Development of a specific live-cell assay for native autophagic flux

Nathaniel Safren, Elizabeth M. Tank, Ahmed M. Malik, Jason P. Chua, Nicholas Santoro, Sami J. Barmada*

*Corresponding author for this work

Research output: Contribution to journalArticlepeer-review

Abstract

Autophagy is an evolutionarily conserved pathway mediating the breakdown of cellular proteins and organelles. Emphasizing its pivotal nature, autophagy dysfunction contributes to many diseases; nevertheless, development of effective autophagy modulating drugs is hampered by fundamental deficiencies in available methods for measuring autophagic activity or flux. To overcome these limitations, we introduced the photoconvertible protein Dendra2 into the MAP1LC3B locus of human cells via CRISPR/Cas9 genome editing, enabling accurate and sensitive assessments of autophagy in living cells by optical pulse labeling. We used this assay to perform high-throughput drug screens of four chemical libraries comprising over 30,000 diverse compounds, identifying several clinically relevant drugs and novel autophagy modulators. A select series of candidate compounds also modulated autophagy flux in human motor neurons modified by CRISPR/Cas9 to express GFP-labeled LC3. Using automated microscopy, we tested the therapeutic potential of autophagy induction in several distinct neuronal models of amyotrophic lateral sclerosis (ALS) and frontotemporal dementia (FTD). In doing so, we found that autophagy induction exhibited discordant effects, improving survival in disease models involving the RNA binding protein TDP-43, while exacerbating toxicity in neurons expressing mutant forms of UBQLN2 and C9ORF72 associated with familial ALS/FTD. These studies confirm the utility of the Dendra2-LC3 assay, while illustrating the contradictory effects of autophagy induction in different ALS/FTD subtypes.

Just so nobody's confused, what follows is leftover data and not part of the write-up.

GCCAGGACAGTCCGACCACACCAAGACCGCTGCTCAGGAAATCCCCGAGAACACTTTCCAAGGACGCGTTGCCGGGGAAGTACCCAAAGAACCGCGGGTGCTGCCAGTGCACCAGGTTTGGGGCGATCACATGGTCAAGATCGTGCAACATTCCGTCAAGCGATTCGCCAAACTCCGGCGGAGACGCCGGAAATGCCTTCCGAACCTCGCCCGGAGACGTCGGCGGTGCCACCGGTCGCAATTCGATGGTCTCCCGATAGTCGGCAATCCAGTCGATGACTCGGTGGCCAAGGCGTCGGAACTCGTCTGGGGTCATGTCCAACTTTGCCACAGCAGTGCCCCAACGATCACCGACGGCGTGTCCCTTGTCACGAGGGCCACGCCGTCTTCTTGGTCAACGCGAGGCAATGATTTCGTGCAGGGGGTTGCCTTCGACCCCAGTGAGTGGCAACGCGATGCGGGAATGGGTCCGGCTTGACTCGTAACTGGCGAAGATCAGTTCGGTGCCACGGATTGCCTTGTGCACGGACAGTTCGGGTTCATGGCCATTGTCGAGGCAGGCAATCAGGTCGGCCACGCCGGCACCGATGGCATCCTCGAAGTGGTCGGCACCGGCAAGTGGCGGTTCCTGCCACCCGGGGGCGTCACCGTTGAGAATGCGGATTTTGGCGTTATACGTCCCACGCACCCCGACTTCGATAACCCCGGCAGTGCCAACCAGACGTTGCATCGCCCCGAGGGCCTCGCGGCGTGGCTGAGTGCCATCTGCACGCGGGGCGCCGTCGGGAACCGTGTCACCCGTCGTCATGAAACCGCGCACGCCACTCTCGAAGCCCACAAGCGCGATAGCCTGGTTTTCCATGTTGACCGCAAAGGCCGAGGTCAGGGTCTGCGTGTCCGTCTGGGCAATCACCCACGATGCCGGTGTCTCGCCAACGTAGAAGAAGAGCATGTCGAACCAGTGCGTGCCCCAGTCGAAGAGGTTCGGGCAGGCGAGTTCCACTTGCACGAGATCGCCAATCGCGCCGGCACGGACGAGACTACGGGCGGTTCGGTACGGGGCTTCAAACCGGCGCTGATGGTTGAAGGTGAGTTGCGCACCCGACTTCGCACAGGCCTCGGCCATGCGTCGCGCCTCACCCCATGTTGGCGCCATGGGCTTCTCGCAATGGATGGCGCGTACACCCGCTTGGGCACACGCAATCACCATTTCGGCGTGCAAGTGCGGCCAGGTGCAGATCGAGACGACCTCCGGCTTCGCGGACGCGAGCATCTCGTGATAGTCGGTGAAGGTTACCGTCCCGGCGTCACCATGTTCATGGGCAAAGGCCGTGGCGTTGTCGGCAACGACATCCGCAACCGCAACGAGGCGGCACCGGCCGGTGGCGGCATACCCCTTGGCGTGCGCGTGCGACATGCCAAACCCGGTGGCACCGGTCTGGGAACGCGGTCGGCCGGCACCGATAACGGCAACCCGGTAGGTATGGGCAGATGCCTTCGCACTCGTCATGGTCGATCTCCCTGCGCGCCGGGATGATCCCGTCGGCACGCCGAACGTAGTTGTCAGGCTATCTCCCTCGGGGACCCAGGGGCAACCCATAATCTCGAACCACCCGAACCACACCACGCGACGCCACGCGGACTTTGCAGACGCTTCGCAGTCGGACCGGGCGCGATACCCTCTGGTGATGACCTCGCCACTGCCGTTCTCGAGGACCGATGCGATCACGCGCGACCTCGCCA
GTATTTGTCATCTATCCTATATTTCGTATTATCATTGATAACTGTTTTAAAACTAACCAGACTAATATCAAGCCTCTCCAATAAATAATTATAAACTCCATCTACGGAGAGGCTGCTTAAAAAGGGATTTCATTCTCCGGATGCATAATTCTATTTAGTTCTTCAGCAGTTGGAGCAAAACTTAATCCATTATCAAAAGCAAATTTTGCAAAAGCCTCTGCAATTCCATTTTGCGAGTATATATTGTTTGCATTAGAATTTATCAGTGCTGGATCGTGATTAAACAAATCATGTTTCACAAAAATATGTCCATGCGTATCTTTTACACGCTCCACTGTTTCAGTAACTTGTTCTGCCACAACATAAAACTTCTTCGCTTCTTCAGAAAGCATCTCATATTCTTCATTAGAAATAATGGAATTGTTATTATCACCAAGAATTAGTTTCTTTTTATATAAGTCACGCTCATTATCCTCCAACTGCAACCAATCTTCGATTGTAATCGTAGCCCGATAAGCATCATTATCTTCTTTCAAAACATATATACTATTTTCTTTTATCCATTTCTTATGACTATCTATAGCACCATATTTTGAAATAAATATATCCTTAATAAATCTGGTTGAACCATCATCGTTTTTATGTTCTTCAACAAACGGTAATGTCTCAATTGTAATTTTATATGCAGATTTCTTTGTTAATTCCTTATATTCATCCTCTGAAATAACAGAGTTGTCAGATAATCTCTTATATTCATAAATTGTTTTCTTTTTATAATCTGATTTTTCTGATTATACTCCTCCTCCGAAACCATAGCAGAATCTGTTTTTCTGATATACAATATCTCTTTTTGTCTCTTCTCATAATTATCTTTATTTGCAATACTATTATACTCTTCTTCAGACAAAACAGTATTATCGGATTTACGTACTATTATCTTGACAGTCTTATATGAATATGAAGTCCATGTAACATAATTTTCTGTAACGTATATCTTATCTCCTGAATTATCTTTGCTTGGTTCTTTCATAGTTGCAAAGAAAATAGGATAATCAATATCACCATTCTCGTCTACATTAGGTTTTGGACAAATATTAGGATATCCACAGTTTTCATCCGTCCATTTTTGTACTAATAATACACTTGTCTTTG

Original languageEnglish (US)
Article number101003
JournalJournal of Biological Chemistry
Volume297
Issue number3
DOIs
StatePublished - Sep 1 2021
Externally publishedYes

ASJC Scopus subject areas

  • Biochemistry
  • Molecular Biology
  • Cell Biology

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